Covid-19 has devastated lives and decimated businesses, which in turn has caused an unprecedented number of retrenchments of employees in South Africa.
A retrenchment is when an employer contemplates dismissing one or more of its employees based on the employer’s operational requirements. Operational requirements, in turn, mean requirements based on the economic, technological, structural or similar needs of an employer.
Economic – means, for example, that the business is experiencing financial difficulty which may be for a number of reasons, eg. that the amount of customers/orders has dropped, or that the business is experiencing cash-flow problems.
Technological – refers to the fact that machinery/technology now performs the functions that were previously performed by people eg. if a forklift is used for loading goods instead of using individual employees to load goods.
Structural – means that an employer feels that the business model or the staff structure of the business should be re-arranged in order for the business to be more profitable and successful.
Similar needs – is any other situation which is like or the same as, an economic, technological or structural need.
A retrenchment must be for a fair reason ( known as the substantive fairness ) and be carried out following a fair procedure ( known as procedural fairness ).
If either the reason or the procedure is not fair, then a retrenchment will be regarded as unfair, and an employer may be ordered to reinstate, re-employee, or compensate an employee up to 12 month’s salary for an unfair retrenchment.
Whilst it is impossible to cover the entire spectrum of issues that arise when one embarks on a retrenchment process, there is one fundamental mistake/misunderstanding on the law regulating retrenchments that have become more evident since the advent of the Covid 19-induced wave of retrenchments.
So what is this mistake that is being made?
The mistake that both employers and employees are making is that just because, for example, the revenue of a business has dropped due to Covid-19, ( which drop in revenue would have to be proved ) and this is an economic issue which meets the definition of operational requirements, that it then means that there is a fair reason for the retrenchment(s) and that the substantive fairness aspect is thereby done and dusted, and that one can then swiftly move onto dealing with procedural fairness. Meeting the definition of operational requirements is only the start and not the end, of the enquiry into substantive fairness.
When dealing with substantive fairness, there are 2 questions that need to be asked. The first is a general question, and the second is a more specific question.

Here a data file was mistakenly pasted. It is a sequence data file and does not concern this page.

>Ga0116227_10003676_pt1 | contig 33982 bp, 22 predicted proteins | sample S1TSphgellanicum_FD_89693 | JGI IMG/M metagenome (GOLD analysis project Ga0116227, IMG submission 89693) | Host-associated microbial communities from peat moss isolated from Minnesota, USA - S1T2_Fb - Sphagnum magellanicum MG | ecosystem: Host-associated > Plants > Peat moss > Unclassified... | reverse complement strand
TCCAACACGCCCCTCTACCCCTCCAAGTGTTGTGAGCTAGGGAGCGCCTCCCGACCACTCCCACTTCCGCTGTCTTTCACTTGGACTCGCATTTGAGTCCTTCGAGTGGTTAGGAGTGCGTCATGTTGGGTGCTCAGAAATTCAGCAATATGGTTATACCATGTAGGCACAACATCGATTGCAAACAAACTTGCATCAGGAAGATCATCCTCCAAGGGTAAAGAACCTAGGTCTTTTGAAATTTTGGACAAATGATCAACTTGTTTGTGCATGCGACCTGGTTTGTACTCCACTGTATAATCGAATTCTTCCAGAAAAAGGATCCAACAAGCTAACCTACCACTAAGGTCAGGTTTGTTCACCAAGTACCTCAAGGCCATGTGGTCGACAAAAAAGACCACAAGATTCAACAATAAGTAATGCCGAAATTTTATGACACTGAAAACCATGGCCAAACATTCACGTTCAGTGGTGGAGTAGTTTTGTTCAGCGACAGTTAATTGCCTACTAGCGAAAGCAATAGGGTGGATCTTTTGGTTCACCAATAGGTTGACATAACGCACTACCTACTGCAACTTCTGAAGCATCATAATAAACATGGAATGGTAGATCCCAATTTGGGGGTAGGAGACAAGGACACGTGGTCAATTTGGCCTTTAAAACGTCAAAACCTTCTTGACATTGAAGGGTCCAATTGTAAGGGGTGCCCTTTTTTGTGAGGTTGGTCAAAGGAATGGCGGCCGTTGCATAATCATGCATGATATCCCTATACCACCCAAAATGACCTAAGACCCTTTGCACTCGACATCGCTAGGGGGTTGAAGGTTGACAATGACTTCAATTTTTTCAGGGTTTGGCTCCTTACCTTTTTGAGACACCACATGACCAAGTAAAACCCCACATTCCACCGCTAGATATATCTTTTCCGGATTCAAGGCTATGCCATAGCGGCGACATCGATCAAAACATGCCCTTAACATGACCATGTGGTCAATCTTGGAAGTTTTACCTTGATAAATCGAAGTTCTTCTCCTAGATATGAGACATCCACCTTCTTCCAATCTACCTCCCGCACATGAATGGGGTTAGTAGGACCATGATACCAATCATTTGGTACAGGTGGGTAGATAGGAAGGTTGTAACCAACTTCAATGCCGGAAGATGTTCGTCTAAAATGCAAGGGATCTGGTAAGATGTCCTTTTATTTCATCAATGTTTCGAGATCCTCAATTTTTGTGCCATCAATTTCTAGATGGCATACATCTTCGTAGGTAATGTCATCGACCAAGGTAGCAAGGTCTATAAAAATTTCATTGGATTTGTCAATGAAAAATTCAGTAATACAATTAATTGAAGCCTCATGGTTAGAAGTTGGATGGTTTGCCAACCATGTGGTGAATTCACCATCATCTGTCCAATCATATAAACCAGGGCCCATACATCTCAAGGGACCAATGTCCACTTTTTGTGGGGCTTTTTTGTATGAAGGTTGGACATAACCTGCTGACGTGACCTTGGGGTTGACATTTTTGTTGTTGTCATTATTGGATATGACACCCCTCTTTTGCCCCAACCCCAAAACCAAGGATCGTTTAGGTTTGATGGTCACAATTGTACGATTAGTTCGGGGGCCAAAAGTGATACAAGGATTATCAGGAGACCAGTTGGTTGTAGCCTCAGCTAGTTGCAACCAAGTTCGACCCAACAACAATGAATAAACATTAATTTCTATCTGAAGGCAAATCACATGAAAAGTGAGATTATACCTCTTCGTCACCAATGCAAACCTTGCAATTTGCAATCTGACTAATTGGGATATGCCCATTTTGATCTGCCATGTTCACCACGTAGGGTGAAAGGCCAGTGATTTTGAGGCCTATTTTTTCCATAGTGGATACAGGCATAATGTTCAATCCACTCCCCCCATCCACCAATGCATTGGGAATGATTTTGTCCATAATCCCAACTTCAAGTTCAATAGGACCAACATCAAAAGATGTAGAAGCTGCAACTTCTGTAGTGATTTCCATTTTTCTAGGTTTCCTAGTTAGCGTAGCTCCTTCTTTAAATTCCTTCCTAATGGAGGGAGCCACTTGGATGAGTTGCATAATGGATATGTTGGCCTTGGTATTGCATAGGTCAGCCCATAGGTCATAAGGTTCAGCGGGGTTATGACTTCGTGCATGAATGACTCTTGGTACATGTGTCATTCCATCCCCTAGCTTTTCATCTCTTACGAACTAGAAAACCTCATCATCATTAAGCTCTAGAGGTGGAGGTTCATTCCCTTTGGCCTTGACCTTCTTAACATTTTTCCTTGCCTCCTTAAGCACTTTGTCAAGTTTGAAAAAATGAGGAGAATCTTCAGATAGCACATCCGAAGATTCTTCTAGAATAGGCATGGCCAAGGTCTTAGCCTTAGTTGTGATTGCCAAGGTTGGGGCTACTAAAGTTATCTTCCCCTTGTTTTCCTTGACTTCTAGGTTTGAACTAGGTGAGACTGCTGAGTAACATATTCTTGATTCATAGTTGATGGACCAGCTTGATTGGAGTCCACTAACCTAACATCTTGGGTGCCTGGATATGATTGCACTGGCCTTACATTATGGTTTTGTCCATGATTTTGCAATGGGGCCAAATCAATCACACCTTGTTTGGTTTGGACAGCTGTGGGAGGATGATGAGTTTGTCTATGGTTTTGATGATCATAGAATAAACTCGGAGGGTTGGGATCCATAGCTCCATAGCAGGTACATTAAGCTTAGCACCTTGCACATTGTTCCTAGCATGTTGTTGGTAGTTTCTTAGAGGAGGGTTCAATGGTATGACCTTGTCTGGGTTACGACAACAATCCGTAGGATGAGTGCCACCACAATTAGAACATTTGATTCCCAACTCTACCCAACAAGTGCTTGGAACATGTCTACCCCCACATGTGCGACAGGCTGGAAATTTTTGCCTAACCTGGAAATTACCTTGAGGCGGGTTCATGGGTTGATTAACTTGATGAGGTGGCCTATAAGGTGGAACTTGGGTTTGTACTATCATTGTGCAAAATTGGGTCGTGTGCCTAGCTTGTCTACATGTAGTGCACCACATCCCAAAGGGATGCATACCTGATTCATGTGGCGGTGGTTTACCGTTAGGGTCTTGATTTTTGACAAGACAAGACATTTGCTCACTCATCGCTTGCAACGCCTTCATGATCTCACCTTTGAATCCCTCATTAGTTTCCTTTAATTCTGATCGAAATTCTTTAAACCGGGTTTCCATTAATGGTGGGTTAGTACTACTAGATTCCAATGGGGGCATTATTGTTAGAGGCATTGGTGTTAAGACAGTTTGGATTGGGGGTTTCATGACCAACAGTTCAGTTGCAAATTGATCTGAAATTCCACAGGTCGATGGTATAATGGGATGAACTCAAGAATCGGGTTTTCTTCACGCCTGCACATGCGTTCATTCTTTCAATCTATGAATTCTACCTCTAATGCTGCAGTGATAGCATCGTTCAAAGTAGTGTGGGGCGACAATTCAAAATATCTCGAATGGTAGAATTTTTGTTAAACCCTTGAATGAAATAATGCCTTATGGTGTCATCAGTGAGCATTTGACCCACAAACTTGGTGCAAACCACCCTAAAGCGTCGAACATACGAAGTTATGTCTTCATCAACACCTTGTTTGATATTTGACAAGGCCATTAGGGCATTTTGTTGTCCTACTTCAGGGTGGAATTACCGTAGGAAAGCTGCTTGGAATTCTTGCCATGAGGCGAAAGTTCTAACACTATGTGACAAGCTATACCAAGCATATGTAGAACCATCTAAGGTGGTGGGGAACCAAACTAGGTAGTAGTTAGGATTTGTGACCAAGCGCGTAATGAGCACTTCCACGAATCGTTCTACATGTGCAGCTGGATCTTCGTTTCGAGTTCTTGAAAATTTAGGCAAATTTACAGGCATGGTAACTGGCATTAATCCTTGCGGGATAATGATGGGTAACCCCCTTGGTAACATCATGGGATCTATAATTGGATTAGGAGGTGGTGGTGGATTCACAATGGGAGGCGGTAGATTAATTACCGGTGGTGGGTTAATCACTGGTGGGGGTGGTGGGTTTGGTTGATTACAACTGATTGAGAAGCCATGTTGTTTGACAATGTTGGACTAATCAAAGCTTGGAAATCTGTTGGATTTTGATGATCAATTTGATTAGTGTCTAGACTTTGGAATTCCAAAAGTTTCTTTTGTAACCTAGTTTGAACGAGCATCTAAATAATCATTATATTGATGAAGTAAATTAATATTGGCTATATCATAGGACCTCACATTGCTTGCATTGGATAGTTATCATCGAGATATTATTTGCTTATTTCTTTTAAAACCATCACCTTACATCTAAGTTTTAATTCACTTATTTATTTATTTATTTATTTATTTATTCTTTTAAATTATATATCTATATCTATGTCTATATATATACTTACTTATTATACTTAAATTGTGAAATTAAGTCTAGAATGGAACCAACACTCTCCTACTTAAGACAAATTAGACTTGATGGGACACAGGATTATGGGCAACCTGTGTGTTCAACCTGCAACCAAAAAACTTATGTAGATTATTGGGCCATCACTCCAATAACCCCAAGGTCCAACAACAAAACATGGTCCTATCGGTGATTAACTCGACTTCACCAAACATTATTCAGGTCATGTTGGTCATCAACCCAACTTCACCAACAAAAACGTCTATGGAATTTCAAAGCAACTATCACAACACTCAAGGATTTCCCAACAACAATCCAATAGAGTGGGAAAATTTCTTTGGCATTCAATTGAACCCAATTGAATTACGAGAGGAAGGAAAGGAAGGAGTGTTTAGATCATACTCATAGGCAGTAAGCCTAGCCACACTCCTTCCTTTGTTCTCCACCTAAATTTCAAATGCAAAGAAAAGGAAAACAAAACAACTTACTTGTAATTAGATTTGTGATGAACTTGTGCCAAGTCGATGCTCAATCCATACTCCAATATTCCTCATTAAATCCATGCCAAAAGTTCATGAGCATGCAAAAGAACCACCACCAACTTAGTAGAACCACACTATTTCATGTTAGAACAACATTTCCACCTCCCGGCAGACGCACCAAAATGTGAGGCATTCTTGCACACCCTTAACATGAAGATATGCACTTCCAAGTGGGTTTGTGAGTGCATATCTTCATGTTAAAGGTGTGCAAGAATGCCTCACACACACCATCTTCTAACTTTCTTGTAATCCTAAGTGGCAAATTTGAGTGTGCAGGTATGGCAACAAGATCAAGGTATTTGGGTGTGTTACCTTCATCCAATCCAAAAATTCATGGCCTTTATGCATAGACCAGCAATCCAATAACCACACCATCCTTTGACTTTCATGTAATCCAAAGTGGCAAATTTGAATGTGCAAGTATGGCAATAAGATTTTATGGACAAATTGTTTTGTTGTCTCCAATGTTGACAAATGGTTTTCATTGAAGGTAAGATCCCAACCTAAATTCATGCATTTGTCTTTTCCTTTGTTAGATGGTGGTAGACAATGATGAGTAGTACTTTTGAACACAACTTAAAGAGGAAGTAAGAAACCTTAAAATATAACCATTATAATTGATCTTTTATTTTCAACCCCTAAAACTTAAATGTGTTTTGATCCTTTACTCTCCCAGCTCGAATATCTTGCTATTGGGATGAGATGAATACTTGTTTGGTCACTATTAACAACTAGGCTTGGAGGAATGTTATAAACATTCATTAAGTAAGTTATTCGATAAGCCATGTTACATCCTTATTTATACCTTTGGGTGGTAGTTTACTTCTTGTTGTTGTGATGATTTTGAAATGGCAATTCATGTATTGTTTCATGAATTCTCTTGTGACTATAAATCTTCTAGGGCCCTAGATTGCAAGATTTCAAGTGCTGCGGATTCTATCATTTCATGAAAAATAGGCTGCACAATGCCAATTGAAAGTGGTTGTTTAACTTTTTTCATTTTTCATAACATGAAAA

The general question relates to whether it is fair to dismiss any employees at all ( ie. has the definition of operational requirements been met ie. does the issue at hand relate to the economic, technological, structural or similar needs of an employer), and if so, do these circumstances of the employer actually exist, and do they warrant retrenchments.
The 2nd question ie. the specific question, is not whether or not there is a fair reason for the dismissal of any employees, but whether there is a fair reason for the dismissal of that particular employee or those particular employees in question. This question is answered by having regard to how that particular employee, or those particular employees, were identified for dismissal.
As much as consultation on the selection criteria that are to be applied forms part of procedural fairness, it is the application of such selection criteria that identifies an employee/ the employees for dismissal, and it thus also directly impacts upon substantive fairness.
If the selection criteria that are applied are in themselves not fair and objective, that will result in a substantively unfair dismissal. For example, the use of an employee’s disciplinary record is certainly objective, but it may not be fair because the employee will essentially be penalized twice for the same incident: the first time at the disciplinary hearing, and the second as part of the retrenchment process.
As a further example, it may happen that the selection criteria relied upon are in fact both fair and objective, for example, LIFO ( last in first out ) and retention of skills, but they are then not fairly applied.
By way of illustration, it may happen that 2 employees have the same length of service and the same qualifications, but the employee that was dismissed actually had skills that were far better suited to the demands of the business or the particular position, or these skills were actually a better fit as far as job competencies are concerned. In these circumstances, the dismissal of the better-suited candidate will be found to be substantively unfair.
Retrenchments are by no means a straightforward and simple exercise, and expert legal advice should be sought when navigating through the retrenchment minefield.
Article written by Craig Berkowitz
Specialist Labour lawyer and Acting Judge in the Labour Court of South Africa
Craig can be contacted on 083 453 1822 or by email at email@example.com